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Feature by David Rieder
OMAHA, Nebraska, June 30. WHILE many his athletes compete in one of the biggest meets of their careers, agent David Arluck undertook the endeavor of putting together a local stop on the Fitter and Faster Tour.
Around 200 local swimmers gathered at the University of Nebraska at Omaha for two pool sessions and two classroom sessions with six U.S. Olympians. While Gil Stovall and Kaitlin Sandeno worked in one pool, Lacey Nymeyer joined Matt Biondi in another. Meanwhile, legends Jenny Thompson and Gary Hall Jr. told stories of their journeys to Olympic glory and what they put in to reach that goal.
In speaking with one of the younger groups of swimmers, Hall compared the journey to the Olympic Trials and Olympics to that of climbing Mount Everest. Indeed, to many of these aspiring champions-to-be, Trials seems yet more daunting. All of the almost-2000 swimmers competing at the CenturyLink Center committed to their sport for years upon years, went to practice day-in and day-out, and competed in meet after endless meet. They worked harder and harder year after year until finally reaching the top after surely running into plateaus along the way.
Hall's key to climbing Mt. Everest? “Little steps.” From his perspective, no mountain climber can get anywhere without small steps in the right direction. Taking small steps, Hall believes, pushes one in the right direction in any aspect of life. The small steps pile up to create bigger steps and eventually create major momentum towards the creation of a goal. A whole bunch of small steps later, and one may find themselves on top of Mt. Everest or even qualified for Olympic Trials. No need to step out right away and aim for the top; each small subsequent step pushes one closer to the ultimate goal.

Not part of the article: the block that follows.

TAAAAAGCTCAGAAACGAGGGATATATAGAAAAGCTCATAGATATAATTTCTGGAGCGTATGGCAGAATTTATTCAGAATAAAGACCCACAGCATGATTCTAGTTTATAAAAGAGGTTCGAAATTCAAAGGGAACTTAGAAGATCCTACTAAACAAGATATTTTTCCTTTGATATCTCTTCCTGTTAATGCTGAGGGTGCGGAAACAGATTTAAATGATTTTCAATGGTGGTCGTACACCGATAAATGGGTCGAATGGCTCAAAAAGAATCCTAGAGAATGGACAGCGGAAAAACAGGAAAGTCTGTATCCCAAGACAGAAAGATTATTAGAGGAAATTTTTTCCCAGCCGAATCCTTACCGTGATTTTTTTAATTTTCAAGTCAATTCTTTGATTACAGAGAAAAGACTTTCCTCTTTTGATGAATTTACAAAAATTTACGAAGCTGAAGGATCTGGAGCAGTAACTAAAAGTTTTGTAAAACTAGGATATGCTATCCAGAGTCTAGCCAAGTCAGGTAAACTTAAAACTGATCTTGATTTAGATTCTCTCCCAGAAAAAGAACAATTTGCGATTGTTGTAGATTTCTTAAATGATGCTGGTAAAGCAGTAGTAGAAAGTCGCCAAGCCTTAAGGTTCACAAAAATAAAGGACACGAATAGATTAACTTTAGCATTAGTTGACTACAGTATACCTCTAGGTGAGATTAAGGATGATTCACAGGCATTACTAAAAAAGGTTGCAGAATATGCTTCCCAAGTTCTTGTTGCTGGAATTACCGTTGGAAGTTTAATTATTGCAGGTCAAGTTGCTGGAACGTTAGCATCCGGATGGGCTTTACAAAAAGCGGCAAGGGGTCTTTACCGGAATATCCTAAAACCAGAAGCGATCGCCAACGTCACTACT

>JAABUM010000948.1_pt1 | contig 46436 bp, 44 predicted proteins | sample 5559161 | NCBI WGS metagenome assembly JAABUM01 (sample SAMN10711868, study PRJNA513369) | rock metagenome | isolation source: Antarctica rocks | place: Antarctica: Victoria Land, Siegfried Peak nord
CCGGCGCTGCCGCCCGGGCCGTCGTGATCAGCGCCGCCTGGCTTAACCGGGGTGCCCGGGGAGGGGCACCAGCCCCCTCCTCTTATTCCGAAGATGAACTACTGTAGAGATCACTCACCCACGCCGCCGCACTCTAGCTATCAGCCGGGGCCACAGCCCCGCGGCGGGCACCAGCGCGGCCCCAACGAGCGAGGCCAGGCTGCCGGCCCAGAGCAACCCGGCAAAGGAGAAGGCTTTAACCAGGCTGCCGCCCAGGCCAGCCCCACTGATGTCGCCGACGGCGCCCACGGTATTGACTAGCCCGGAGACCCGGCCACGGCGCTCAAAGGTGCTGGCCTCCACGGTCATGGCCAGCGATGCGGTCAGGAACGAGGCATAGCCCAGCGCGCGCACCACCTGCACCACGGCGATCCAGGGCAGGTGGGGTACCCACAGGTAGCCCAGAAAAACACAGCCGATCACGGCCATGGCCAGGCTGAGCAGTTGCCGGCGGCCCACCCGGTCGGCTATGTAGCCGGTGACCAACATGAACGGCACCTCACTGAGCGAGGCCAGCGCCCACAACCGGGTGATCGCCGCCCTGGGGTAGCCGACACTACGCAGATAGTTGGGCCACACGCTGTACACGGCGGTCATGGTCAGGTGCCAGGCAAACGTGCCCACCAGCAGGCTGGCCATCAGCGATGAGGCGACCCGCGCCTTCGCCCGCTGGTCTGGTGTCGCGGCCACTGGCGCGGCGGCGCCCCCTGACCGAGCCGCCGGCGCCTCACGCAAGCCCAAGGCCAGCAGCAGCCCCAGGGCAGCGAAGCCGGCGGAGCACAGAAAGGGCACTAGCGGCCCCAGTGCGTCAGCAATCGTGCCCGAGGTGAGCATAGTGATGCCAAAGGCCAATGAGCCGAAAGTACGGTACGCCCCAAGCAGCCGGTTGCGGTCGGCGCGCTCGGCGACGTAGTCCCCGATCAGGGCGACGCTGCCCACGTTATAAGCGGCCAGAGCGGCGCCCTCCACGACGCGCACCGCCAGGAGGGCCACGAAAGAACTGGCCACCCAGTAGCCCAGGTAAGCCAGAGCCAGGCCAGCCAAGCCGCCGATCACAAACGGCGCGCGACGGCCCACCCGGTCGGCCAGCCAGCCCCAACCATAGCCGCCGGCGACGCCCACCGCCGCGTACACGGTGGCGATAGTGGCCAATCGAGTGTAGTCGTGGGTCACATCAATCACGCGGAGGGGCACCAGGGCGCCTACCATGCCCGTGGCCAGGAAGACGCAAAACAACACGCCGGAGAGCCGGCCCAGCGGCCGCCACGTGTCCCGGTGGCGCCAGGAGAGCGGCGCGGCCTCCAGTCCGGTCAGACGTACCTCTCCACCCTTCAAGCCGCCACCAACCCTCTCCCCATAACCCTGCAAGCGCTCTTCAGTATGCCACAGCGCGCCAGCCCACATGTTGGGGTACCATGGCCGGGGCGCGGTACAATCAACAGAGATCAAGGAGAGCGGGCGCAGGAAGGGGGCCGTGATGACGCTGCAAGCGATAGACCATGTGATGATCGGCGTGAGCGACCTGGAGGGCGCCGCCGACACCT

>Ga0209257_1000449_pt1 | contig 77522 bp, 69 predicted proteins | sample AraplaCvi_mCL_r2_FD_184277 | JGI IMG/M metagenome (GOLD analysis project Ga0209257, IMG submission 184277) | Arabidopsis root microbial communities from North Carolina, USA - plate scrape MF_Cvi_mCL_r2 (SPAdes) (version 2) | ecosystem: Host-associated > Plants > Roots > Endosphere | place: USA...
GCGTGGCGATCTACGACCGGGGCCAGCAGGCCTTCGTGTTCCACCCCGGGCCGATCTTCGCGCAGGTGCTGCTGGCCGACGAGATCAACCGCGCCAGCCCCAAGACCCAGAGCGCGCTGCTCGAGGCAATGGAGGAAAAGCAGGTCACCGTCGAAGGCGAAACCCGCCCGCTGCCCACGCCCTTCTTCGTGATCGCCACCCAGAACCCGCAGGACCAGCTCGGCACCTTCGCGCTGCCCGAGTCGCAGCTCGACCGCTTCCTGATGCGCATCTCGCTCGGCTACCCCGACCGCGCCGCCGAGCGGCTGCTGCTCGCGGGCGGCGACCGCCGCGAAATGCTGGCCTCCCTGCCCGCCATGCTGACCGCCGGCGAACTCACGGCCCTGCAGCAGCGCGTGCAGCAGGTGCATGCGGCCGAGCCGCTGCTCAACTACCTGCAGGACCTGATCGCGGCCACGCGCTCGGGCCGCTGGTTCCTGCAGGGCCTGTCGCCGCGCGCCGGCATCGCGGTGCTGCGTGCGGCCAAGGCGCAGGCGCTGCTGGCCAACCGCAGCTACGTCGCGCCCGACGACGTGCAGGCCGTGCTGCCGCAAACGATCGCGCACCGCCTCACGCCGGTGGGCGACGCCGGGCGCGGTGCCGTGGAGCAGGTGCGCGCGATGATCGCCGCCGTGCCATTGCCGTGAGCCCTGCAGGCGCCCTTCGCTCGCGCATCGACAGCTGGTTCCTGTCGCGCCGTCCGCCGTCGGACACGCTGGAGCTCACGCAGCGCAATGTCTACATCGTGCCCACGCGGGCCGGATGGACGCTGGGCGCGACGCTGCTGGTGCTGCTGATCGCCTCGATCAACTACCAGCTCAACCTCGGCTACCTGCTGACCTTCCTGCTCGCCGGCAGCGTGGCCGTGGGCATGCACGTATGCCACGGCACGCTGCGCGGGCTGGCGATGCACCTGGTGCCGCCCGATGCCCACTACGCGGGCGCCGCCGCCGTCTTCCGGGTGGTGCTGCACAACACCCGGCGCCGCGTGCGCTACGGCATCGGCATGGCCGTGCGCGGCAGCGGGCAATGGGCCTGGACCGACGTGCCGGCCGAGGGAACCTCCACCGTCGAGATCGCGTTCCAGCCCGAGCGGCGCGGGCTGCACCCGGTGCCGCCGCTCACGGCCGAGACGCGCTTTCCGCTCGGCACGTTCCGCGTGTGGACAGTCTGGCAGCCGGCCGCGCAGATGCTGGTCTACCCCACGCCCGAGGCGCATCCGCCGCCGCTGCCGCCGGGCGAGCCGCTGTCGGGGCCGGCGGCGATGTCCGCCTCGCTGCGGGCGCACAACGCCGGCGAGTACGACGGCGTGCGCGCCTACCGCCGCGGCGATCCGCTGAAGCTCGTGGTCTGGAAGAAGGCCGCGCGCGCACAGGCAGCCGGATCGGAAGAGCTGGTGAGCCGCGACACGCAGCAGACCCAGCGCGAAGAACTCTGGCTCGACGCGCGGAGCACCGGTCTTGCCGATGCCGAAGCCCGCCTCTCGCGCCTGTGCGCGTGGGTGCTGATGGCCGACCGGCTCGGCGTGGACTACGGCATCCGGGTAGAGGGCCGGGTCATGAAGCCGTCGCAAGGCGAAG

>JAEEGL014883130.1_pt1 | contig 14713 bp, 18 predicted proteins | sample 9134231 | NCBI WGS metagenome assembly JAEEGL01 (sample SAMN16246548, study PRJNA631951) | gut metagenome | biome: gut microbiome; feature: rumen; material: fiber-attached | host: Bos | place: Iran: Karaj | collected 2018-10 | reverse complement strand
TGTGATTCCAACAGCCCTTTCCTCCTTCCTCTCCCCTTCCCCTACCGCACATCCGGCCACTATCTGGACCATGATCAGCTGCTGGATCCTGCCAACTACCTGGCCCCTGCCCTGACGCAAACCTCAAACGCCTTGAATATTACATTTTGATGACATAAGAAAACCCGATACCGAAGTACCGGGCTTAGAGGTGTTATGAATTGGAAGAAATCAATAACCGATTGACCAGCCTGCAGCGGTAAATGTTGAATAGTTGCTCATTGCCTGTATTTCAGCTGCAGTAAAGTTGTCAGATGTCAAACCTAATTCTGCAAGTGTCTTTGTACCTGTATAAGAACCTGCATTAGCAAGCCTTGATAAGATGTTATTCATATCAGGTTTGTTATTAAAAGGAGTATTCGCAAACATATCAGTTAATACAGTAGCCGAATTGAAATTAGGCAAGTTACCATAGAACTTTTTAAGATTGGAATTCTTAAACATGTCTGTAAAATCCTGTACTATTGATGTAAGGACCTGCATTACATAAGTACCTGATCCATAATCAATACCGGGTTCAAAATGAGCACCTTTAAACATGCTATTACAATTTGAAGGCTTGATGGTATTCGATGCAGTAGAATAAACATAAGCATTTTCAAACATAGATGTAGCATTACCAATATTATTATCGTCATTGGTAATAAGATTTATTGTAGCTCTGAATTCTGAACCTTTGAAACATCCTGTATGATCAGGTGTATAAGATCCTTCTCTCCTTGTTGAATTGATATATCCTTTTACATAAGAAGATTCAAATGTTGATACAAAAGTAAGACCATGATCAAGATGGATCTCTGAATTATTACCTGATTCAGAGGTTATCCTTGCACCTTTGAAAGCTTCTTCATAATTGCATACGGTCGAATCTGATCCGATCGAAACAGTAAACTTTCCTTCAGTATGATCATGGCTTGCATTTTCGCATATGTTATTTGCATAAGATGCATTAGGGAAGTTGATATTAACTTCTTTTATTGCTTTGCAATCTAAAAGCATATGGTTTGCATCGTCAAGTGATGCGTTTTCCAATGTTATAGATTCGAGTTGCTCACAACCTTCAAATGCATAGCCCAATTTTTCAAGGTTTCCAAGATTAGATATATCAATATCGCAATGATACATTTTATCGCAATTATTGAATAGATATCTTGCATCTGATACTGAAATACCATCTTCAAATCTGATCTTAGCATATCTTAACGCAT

In effect, Hall made the competitors at the Olympic Trials human. Hall explains that these athletes that fans idolize and beg for autographs from set goals the same as any swimmer does, and more importantly, Olympians all started off age groupers. Rarely does one swimmer jump into the sport as the greatest and never face adversity.
Hall hoped that his talk today and other similar talks not only inspire swimmers but also help youngsters realize that all great swimmers once swam in the same fins, figuratively speaking. Swimmers share a bond through the sport that greatness cannot change. Even the best swimmers understand the challenges swimming prevents, and even the youngest understand the rewards. Hall wants swimmers to know the similarities between the rewards elite swimmers face and the rewards young swimmers face.